Theory — 27 Mar 2020

Curated by Ola Hassanain and Casco Art Institute (with Nina bell F.).

€ 3,- (excl. museum entrance) / Rietveld students free with registration

Teijin Auditorium, livestream in studio A
27 Mar, 10 am until 6 pm
Main language
In line with national policy relating to the coronavirus, the Stedelijk Museum Amsterdam will be temporarily closed for visitors until April 6 2020.

Colour... is new each time

— Roland Barthes

If colour is fixed, does it reflect a lack of world, or others’ impotence when it comes to inhabiting it? To ‘relate’ to colour implies there is a ‘common’ and objective understanding in play that we are outside of. Its fixity is synonymous with generating the iconography of speaking on behalf of others. Further, to be able to ‘relate’ requires a willingness to labour from within the fixity of colour. This day is a composition in which multiple positions interrogate contemporary world-making views built on fixed genealogies of colour. Colour and a ‘habitable world’ are often in conflict; composition here offers an imagining, an assemblage of bits of representations and practices whose work is the world worked on – through. The intention is to linger and become orientated when ways of inhabiting the world have been deactivated on a structural level. There, inquiry is set aside, while the processes of a world predicated on the fixed space of colour perseveres and insists that we follow suit. Is it possible to meander through that which is fixed? How can we identify it, who does the labour of navigating the fixity of colour, and how can we eradicate the violence enabled by the structures rooted in this fixity? How can we give way for inquiry to align with a habitable world? Can this be done from within institutions? Instead of the word ‘colour’ as fixed quotidian environment, let’s consider the analytical frameworks and conversations that arise from the unwillingness of colour. Contributors highlight means of inhabiting in their research in a dialectic between a world predicated on colour and one we can live in.

Talks, videos, and performances by Nermin Elsherif, Quinsy Gario, Egbert Alejandro Martina, Ying Que, and Simone Zeefuik.

With thanks to Adeola Enigbokan for insightful conversations.


Since early on in her architectural career, Ola Hassanain has utilized a growing sense of frustration over the gulf between academia’s architectural theory and real-world actualities of the built environment. As she pursued advanced degrees, she trained her focus on the subtle politics of space – namely, the ways built spaces react to and reinforce violence against certain bodies in space. Her interests centre around public space, public policy, and government regulation. When her family was forced out of Sudan by crisis-fuelled diaspora, her fascination with the relationship between architecture and the landscape, territories, and ways the built environment reflects, responds to, and shapes the lives of those who inhabit it, increased. Her most recent work explores the idea of ‘space as discourse’ – a launch point for discussions around an expanded sense of space, encompassing the influence of politics and the environmental needs of citizens.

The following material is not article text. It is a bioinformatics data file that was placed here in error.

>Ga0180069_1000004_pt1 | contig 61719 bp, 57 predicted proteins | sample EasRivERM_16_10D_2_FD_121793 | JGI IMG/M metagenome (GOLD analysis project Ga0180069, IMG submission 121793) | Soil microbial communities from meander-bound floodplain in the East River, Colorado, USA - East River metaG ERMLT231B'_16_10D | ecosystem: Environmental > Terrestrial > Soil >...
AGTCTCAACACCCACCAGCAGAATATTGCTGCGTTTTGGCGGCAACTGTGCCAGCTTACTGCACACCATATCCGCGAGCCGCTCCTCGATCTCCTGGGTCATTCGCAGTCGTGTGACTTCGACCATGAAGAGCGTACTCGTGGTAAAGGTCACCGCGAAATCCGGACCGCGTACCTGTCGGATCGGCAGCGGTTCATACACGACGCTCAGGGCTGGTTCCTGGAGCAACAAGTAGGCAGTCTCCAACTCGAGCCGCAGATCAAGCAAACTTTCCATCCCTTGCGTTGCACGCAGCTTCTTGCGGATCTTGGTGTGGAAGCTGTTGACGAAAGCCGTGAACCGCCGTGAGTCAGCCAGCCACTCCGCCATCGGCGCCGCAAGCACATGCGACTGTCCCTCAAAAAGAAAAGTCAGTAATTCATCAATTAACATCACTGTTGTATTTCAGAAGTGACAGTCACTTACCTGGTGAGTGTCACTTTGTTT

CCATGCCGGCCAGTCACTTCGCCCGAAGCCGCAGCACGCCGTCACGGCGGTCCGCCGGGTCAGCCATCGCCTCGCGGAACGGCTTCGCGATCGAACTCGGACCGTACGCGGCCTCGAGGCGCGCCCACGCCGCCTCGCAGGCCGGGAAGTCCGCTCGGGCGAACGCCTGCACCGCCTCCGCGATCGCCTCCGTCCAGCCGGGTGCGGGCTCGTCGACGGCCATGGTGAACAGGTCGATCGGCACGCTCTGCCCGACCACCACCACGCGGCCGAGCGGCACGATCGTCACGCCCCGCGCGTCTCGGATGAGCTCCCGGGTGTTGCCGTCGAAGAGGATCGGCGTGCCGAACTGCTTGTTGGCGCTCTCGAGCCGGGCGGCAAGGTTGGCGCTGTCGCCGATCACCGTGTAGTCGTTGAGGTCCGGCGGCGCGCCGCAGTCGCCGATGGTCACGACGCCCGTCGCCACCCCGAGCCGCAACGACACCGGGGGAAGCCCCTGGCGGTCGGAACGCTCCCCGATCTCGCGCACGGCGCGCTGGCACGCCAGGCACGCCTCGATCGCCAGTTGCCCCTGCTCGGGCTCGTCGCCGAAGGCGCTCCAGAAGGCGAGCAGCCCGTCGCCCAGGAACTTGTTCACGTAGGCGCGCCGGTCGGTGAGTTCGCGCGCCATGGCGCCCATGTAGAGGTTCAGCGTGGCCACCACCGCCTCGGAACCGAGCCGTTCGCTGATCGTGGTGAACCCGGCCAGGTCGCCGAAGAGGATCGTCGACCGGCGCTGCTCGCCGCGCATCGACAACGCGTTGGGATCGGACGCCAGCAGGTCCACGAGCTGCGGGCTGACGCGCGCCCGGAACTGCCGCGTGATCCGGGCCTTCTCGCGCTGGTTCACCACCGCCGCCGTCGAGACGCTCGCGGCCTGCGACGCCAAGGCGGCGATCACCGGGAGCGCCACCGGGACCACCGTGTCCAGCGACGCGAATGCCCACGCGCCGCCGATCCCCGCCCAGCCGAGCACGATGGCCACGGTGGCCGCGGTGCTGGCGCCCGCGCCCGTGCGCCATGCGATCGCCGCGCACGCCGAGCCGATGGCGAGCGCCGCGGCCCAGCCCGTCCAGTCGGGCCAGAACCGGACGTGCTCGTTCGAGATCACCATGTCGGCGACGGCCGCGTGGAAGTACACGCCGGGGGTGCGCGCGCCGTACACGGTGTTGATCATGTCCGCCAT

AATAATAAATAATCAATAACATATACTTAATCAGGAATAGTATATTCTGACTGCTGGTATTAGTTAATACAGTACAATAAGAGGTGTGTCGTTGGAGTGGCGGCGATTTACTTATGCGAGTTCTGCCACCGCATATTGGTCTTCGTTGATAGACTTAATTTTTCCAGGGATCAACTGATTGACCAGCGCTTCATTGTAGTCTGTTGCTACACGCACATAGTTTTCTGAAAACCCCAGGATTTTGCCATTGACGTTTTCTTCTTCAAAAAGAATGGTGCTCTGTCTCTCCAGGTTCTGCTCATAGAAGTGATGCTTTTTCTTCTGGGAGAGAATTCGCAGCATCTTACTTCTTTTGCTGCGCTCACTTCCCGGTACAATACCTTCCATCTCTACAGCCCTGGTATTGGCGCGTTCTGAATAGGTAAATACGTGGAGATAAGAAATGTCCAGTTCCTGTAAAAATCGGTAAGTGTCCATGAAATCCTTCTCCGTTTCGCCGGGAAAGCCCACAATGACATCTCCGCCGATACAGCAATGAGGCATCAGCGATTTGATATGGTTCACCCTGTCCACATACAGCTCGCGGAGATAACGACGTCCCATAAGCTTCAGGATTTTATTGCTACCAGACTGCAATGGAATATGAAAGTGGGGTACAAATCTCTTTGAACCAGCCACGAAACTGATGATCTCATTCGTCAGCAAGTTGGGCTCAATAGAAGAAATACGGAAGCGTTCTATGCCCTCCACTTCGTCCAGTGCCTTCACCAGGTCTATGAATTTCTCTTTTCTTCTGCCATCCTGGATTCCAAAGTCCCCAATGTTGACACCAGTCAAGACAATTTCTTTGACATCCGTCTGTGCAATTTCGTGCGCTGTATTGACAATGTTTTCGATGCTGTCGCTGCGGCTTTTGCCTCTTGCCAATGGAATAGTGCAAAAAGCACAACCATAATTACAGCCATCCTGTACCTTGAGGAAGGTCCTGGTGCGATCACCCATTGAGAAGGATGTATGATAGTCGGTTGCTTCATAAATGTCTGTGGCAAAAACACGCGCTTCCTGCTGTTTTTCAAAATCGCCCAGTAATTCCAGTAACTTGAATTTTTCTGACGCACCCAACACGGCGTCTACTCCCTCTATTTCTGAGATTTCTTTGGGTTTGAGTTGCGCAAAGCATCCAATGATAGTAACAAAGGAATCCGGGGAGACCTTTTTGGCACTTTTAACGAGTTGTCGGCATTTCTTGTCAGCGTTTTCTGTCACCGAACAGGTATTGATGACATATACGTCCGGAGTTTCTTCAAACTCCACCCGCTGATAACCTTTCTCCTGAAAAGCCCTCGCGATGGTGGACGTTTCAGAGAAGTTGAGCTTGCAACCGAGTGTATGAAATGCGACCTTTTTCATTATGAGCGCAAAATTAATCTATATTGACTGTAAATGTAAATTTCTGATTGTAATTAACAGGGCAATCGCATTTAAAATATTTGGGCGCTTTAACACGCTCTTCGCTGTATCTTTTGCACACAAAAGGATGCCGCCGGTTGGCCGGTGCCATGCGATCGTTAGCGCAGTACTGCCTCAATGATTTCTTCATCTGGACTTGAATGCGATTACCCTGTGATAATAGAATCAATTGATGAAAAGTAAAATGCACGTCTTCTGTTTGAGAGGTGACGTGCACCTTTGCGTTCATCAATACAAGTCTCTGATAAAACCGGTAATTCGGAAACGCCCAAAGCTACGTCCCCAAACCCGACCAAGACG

ABOUT Nina bell F. / Casco Art Institute: Working for the Commons

Nina bell F. are many with multiple heads, hearts, and bodies, made up of those who are in, with and beyond Casco Art Institute in the front and in the back, near and far, past and future. Therefore, Nina’s pronouns are she/they. They are a constellation connected but also under and outside this organization. As a feminist figuration, Nina works towards the institution’s most radical, collective imagination. Better than us all even when combined as a team, Nina are an ethical entity to live up to, and at the very least, a proposition. The collective figure of Nina bell Federici (Nina bell F.) stems from the shared admiration for the artistic, Black, feminist, and political engagements of Nina Simone, bell hooks, and Silvia Federici. Nina emerged in the context of the Site for Unlearning (Art Organisation) project convened by the Casco team and artist Annette Krauss, and, among others, lives on through the study line at Casco, which questions social norms and structures and takes on the process of unlearning oppressive institutional habits for a more commoning practice. Nina bell F. challenge the team to think beyond (institutional) frameworks of Casco and artist, and inspire work towards relationalities that support the fight against social injustices in the here and now. On this occasion, Nina is represented by Binna Choi (director Casco Art Institute, Utrecht), Annette Krauss (artist and course leader, MA Fine Art, HKU, Utrecht), Yolande van der Heide (exhibition curator, Van Abbemuseum, Eindhoven), and Ying Que (anthropologist and freelancer, Utrecht).


Studium Generale Rietveld 2019—2020 focuses on histories, politics, and perceptions of colour in the creation and understanding aesthetic forms, social structures, and embodied experiences. Colour structures our daily life and our actions, our relationships with others and the spaces in which we live. Within different historical and cultural contexts, however, colours have very different symbolic, psychological, material, and socio-political meanings. Relating (to) Colour wants to see colour in art, science, technology, and life beyond the purely symbolic and aesthetic and not as self-evident or universal, but as a physical, material, cultural, and political phenomenon. We try to understand colour not only as visual, sensual, or textual but especially as a lived experience and relational concept that creates affect and agency.

Guest curators: Stefano Harney, Patricia Pisters, Ola Hassanain & Casco Art Institute, Taka Taka.

More information and a detailed program online soon.

Website Relating (to) Colour: